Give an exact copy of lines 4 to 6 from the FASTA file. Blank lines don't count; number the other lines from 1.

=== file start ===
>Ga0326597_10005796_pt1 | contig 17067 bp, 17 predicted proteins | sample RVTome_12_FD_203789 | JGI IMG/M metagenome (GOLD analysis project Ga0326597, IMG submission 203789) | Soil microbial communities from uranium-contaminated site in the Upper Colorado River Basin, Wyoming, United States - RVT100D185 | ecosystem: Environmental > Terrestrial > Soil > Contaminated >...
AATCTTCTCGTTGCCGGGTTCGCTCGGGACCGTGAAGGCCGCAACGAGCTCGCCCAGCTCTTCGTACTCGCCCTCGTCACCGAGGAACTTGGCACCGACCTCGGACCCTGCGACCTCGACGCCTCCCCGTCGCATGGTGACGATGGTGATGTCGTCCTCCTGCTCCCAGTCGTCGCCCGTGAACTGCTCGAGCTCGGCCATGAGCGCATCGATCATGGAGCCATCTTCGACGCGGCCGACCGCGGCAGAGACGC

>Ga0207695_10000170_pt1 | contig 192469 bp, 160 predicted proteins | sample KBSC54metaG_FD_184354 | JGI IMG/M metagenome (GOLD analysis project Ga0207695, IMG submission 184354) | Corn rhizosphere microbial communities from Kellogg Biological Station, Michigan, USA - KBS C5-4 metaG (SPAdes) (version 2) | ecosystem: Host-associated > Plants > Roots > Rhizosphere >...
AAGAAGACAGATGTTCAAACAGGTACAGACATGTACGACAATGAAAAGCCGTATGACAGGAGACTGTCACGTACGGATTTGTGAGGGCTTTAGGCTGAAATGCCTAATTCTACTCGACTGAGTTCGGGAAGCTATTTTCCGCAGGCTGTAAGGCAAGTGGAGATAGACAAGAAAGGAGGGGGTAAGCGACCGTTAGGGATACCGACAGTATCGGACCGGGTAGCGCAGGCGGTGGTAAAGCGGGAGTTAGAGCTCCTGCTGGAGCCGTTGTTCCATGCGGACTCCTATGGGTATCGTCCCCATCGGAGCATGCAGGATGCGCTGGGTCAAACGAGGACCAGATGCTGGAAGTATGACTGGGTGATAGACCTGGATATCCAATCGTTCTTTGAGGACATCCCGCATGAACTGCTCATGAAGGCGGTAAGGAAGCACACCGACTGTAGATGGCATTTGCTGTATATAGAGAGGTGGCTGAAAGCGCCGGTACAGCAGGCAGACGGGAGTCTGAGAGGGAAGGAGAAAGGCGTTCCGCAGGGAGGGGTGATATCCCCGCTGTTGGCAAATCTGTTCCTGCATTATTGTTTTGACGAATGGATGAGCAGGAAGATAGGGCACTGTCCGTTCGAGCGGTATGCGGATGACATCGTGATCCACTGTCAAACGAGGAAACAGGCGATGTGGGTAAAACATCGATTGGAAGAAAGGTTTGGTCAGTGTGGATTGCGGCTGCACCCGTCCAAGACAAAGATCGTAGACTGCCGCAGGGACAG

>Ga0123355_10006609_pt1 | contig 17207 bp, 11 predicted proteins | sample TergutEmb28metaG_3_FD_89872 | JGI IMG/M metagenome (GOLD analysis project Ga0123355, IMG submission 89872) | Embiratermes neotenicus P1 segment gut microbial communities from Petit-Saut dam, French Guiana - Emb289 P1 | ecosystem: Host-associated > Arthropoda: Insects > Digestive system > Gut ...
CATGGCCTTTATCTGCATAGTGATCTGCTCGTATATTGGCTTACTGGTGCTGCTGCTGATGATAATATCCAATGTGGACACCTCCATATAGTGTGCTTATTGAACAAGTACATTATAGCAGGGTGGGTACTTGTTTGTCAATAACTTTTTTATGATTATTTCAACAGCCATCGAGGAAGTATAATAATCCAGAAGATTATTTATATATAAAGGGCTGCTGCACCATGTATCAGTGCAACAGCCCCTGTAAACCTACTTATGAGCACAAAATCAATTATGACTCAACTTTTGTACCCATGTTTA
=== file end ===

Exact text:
AAGAAGACAGATGTTCAAACAGGTACAGACATGTACGACAATGAAAAGCCGTATGACAGGAGACTGTCACGTACGGATTTGTGAGGGCTTTAGGCTGAAATGCCTAATTCTACTCGACTGAGTTCGGGAAGCTATTTTCCGCAGGCTGTAAGGCAAGTGGAGATAGACAAGAAAGGAGGGGGTAAGCGACCGTTAGGGATACCGACAGTATCGGACCGGGTAGCGCAGGCGGTGGTAAAGCGGGAGTTAGAGCTCCTGCTGGAGCCGTTGTTCCATGCGGACTCCTATGGGTATCGTCCCCATCGGAGCATGCAGGATGCGCTGGGTCAAACGAGGACCAGATGCTGGAAGTATGACTGGGTGATAGACCTGGATATCCAATCGTTCTTTGAGGACATCCCGCATGAACTGCTCATGAAGGCGGTAAGGAAGCACACCGACTGTAGATGGCATTTGCTGTATATAGAGAGGTGGCTGAAAGCGCCGGTACAGCAGGCAGACGGGAGTCTGAGAGGGAAGGAGAAAGGCGTTCCGCAGGGAGGGGTGATATCCCCGCTGTTGGCAAATCTGTTCCTGCATTATTGTTTTGACGAATGGATGAGCAGGAAGATAGGGCACTGTCCGTTCGAGCGGTATGCGGATGACATCGTGATCCACTGTCAAACGAGGAAACAGGCGATGTGGGTAAAACATCGATTGGAAGAAAGGTTTGGTCAGTGTGGATTGCGGCTGCACCCGTCCAAGACAAAGATCGTAGACTGCCGCAGGGACAG

>Ga0123355_10006609_pt1 | contig 17207 bp, 11 predicted proteins | sample TergutEmb28metaG_3_FD_89872 | JGI IMG/M metagenome (GOLD analysis project Ga0123355, IMG submission 89872) | Embiratermes neotenicus P1 segment gut microbial communities from Petit-Saut dam, French Guiana - Emb289 P1 | ecosystem: Host-associated > Arthropoda: Insects > Digestive system > Gut ...
CATGGCCTTTATCTGCATAGTGATCTGCTCGTATATTGGCTTACTGGTGCTGCTGCTGATGATAATATCCAATGTGGACACCTCCATATAGTGTGCTTATTGAACAAGTACATTATAGCAGGGTGGGTACTTGTTTGTCAATAACTTTTTTATGATTATTTCAACAGCCATCGAGGAAGTATAATAATCCAGAAGATTATTTATATATAAAGGGCTGCTGCACCATGTATCAGTGCAACAGCCCCTGTAAACCTACTTATGAGCACAAAATCAATTATGACTCAACTTTTGTACCCATGTTTA